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Saturday, 5 January 2013

London Monopoly (16): Fenchurch Street Station

My journey around the board of the London version of Monopoly has reached Fenchurch Street Station.
Photo by 'Buildings Fan' on Flickr
With only four platforms on two levels Fenchurch Street railway station is probably the smallest of London's many rail termini. The current building dates from 1854 and was constructed on the site of the original station, the first to be built in the City of London.
It is really only a commuter station serving the southern part of the county of Essex to the east of London and north of the Thames which divides London in half. The fa├žade which is original is quite elegant and is 'listed'. Inside the station is quite modern and bears no resemblance to the original structure. 
Fenchurch Street in 1905.
Photo Copyright: The John Alsop Collection
It is thought that there was originally a Roman fort on this site which was built to protect London following the revolt led by the female warrior Boudicca in AD 60. Many Roman artefacts have been found in the area including gold coins and mosaics. In 2008 a cellar was discovered dating from that time! Sometimes it seems to me that even the most unlikely places have an interesting history if ones digs down a bit, both literally and metaphorically.
Roman Mosaic found beneath Fenchurch Street while it was being built
The first Railway Book Stall was opened in Fenchurch Street station
Next in this series: Leicester Square 


John said...

Hi Bazza,
The only thing I knew about Fenchurch Street Station before today was that it costs £200 on a Monopoly board! ;)
Another fascinating post, amazed to see that lovely Roman mosaic!

bazza said...

Hello John. My guess is that it's worth a bit more these days but I doubt if it's for sale!

Kelly said...

The most interesting piece of info, for me, was when you mentioned that part about the female warrior. You don't read or hear much about female warriors from those days.

I'm not having a sex fantasy or anything, heh heh, but I'm just thinking... you normally hear about only the most famous ones, like Joan of Arc. I can guess why that would be.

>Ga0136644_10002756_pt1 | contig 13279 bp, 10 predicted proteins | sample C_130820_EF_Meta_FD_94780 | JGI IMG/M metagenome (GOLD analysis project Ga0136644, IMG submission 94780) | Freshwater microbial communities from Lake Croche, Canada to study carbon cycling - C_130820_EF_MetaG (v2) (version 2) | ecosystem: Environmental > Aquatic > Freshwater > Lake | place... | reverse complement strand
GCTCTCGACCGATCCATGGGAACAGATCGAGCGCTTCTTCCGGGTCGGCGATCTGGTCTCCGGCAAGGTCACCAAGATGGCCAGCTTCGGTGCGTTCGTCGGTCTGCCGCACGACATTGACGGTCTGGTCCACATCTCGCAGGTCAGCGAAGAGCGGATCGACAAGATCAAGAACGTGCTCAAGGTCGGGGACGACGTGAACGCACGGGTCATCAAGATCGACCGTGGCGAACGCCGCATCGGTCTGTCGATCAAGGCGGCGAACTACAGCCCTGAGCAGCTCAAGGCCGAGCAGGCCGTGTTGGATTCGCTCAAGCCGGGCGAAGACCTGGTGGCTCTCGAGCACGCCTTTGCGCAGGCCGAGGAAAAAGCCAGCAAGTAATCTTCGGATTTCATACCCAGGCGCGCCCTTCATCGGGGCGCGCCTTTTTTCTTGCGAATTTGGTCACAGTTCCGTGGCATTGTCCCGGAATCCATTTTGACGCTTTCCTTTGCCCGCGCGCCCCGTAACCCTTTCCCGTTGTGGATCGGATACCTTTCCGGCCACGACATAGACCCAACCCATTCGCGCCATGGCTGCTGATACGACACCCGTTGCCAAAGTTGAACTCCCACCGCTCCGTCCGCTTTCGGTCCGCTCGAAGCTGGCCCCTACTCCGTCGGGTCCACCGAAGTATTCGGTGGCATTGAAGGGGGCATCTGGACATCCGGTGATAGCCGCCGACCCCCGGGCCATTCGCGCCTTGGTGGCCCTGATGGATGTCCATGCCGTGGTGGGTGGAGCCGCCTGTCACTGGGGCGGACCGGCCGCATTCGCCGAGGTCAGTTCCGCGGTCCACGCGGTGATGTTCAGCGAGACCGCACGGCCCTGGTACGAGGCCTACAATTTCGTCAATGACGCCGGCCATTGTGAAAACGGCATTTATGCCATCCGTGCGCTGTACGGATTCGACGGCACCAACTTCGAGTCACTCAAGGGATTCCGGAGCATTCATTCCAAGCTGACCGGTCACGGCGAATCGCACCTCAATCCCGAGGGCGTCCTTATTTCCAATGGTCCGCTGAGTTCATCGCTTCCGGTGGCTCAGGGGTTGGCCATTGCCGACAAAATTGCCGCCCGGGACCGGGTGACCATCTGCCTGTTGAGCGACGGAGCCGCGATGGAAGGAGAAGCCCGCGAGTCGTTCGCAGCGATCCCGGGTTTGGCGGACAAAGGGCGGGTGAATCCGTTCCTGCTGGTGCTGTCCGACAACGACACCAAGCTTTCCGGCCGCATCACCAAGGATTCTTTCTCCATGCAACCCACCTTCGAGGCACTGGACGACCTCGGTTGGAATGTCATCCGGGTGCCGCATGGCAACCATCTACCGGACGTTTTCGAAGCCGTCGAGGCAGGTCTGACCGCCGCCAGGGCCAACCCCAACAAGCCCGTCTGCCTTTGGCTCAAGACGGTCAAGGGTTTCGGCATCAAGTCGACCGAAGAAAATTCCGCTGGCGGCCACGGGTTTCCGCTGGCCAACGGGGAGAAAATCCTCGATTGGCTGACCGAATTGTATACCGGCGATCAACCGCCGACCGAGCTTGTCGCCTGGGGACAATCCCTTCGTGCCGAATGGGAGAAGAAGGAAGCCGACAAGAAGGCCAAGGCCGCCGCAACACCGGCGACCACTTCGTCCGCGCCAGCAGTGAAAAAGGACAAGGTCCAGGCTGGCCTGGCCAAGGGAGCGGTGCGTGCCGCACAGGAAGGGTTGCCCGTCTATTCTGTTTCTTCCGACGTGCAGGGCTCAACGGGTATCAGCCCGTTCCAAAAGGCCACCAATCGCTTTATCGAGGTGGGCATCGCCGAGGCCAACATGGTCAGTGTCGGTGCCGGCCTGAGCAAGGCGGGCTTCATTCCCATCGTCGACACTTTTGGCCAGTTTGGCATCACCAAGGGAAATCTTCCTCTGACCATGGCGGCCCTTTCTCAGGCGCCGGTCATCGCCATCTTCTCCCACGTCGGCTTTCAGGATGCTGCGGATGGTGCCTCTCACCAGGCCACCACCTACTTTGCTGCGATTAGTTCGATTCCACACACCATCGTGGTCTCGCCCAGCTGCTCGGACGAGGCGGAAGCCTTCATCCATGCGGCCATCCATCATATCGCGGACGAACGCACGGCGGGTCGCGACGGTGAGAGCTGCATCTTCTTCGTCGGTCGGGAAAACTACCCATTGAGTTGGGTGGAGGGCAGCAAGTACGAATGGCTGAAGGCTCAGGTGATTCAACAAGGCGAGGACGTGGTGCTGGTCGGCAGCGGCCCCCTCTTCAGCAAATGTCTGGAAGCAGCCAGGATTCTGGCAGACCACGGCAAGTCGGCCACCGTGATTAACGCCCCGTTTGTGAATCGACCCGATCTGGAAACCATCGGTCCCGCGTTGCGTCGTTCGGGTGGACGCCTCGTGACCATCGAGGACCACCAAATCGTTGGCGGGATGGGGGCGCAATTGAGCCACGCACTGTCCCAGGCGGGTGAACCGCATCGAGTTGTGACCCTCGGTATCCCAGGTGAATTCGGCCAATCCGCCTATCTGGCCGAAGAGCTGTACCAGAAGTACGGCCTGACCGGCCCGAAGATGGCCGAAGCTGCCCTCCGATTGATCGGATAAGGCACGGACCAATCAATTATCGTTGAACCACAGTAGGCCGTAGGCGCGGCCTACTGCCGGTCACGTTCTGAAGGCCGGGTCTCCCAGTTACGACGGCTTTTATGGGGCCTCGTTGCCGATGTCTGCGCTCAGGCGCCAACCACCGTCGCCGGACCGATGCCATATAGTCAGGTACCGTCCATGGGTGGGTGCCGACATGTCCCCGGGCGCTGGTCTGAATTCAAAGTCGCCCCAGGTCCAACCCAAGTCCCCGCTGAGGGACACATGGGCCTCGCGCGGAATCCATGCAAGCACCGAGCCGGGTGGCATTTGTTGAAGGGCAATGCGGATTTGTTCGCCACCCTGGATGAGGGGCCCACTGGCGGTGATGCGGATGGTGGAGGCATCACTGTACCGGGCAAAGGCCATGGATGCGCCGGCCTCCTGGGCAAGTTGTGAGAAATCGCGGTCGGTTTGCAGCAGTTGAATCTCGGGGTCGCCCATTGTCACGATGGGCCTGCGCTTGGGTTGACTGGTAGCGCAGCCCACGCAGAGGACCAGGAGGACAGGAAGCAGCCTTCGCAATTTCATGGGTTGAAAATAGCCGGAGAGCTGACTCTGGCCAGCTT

I'm sure you would find quite a few ancient artifacts embedded into the ground beneath that street.

Interesting post, all around. Take care, Bazza

klahanie said...

Hey bazza,

A fascinating insight you share. And I always like the informative twist you write.

And you bring attention to stuff that may well of otherwise gone unnoticed. No, I wont mention anything about the exorbitant rail fares...

Have a good weekend.


bazza said...

Kezza: I imagine you think Boudica looked like this:
You can read more here:
Thanks for visiting!

bazza said...

Gary, (perhaps it should be Gazza): Yes, British Rail would probably like to blame fare increases on the Romans!

Kelly said...

Thanks, Bazza! I'll check out those links. I think a lot of those things that strong-willed women accomplished back in those days were diminished by those writing about them, for the most part. Of course, most women were considered 2nd class citizens, unfortunately, during a lot of different time periods, too.

Back in the 1800's, during the American Old West period, for example, men thought a horse was worth more than a woman. Pretty disturbing. It also brings to mind... What in the world were those guys doing with their horses? Lol. :)

bazza said...

Kezza: History usually wrote out the position of women until very recently. Crick and Watson are famous for describing the double-helix structure of DNA but the name of Rosemary Franklin who was equally involved is hardly known
Of course, Boudicca lived 2,000 years ago.
After seeing Brokeback Mountain I changed my view of Cowboys!

Dixie@dcrelief said...

Everything about this photo is pleasing to my eye. All of those square and angular lines, invaded by an said arch reflected across the street in glass windows. The tiny street sign at left plays with the curves... buy it Bazza. Buy. It. Now.

Thanks for sharing the link on Boudica. An amazing history there; first time hearing of her existence. Wow!

bazza said...

Dixie: Wow, very observant! I'd like to buy it and put three hotels on it then when you land there you have to go to jail or something like that. Boudicca used to be known as Boadacia and has a very interesting history.

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